It’s become a symbol of liberty, primarily in the libertarian political movement, in recent years and was previously and American Revolution battle flag. However, one federal agency is now saying that the Gadsden flag might be a type of racial harassment.
The Daily Caller is reporting that a complaint filed by an African American federal worker in 2014 over a coworker’s Gadsden flag hat spurred the investigation. Currently the Equal Employment Opportunity Commission has decided that it will need to gather more evidence in the case. This means the EEOC is taking the situation seriously.
According to the Daily Caller’s report:
And though the complainant made no claim that his coworker made any racist remarks while wearing the hat, he said that the Gadsden flag — the iconic yellow banner, which shows a coiled rattlesnake above the words “Don’t Tread on Me” — is a “historical indicator of white resentment against blacks stemming largely from the Tea Party.”
“In light of the ambiguity in the current meaning of this symbol, we find that Complainant’s claim must be investigated to determine the specific context in which [the coworker] displayed the symbol in the workplace,” the preliminary ruling reads.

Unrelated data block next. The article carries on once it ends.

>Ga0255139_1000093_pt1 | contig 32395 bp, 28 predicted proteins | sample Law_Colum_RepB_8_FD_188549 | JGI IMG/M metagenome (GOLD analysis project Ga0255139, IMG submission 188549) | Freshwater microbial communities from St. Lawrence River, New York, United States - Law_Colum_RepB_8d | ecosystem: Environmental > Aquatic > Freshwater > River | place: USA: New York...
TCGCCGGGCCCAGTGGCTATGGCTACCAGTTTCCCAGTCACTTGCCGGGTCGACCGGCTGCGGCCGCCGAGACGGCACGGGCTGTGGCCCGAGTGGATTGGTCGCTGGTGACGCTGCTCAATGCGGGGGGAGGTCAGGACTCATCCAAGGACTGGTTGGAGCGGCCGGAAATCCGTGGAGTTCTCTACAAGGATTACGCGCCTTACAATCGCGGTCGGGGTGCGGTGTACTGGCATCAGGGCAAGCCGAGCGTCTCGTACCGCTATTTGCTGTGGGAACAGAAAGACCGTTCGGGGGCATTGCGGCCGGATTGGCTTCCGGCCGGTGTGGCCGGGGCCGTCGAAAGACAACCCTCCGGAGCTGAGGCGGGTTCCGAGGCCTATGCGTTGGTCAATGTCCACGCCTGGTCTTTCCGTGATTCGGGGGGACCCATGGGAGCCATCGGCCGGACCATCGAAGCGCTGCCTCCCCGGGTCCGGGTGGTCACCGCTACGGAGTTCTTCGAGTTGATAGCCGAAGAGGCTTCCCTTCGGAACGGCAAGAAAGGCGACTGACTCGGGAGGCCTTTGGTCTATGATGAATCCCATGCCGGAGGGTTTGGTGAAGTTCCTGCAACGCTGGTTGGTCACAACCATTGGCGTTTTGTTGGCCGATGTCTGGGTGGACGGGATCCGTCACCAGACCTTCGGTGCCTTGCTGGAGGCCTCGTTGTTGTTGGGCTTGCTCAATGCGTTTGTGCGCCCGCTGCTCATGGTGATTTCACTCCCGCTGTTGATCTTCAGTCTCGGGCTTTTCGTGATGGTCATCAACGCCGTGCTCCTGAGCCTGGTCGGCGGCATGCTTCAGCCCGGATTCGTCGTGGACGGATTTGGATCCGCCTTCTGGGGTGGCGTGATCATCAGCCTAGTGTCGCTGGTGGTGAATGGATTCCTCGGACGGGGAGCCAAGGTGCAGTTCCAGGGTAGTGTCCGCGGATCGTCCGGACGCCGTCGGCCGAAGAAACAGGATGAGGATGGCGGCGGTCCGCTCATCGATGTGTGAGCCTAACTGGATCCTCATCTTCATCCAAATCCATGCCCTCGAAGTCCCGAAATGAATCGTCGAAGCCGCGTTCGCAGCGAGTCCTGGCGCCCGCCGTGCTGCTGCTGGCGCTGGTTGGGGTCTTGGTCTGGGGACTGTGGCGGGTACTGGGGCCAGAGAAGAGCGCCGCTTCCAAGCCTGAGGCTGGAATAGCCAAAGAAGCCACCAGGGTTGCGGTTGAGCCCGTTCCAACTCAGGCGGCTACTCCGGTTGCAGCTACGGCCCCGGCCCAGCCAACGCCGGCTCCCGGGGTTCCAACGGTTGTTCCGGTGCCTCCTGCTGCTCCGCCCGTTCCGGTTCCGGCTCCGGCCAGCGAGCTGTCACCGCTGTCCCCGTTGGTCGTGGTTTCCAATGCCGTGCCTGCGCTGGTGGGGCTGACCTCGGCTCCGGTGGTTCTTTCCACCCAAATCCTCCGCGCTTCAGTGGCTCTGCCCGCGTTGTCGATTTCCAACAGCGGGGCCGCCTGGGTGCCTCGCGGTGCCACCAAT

“It is clear that the Gadsden Flag originated in the Revolutionary War in a non-racial context,” it continues. “Moreover, it is clear that the flag and its slogan have been used to express various non-racial sentiments, such as when it is used in the modern Tea Party political movement, guns rights activism, patriotic displays, and by the military.”
“However,” the EEOC added, “whatever the historic origins and meaning of the symbol, it also has since been sometimes interpreted to convey racially-tinged messages in some contexts.”
So we’ve basically got a federal agency saying that the Gadsden flag, when worn on clothing very well could be an actionable form of racial harassment among federal employees.
According to Wikipedia:
The Gadsden flag is a historical American flag with a yellow field depicting a rattlesnake coiled and ready to strike. Positioned below the rattlesnake are the words “DONT [sic] TREAD ON ME”. The flag is named after American general and statesman Christopher Gadsden (1724–1805), who designed it in 1775 during the American Revolution. It was used by the Continental Marines as an early motto flag, along with the Moultrie Flag.
Contemporary uses of the Gadsden flag include political movements such as right-wing libertarianism and the American Tea Party, and American soccer supporter groups including Sam’s Army and The American Outlaws since the late 1980s.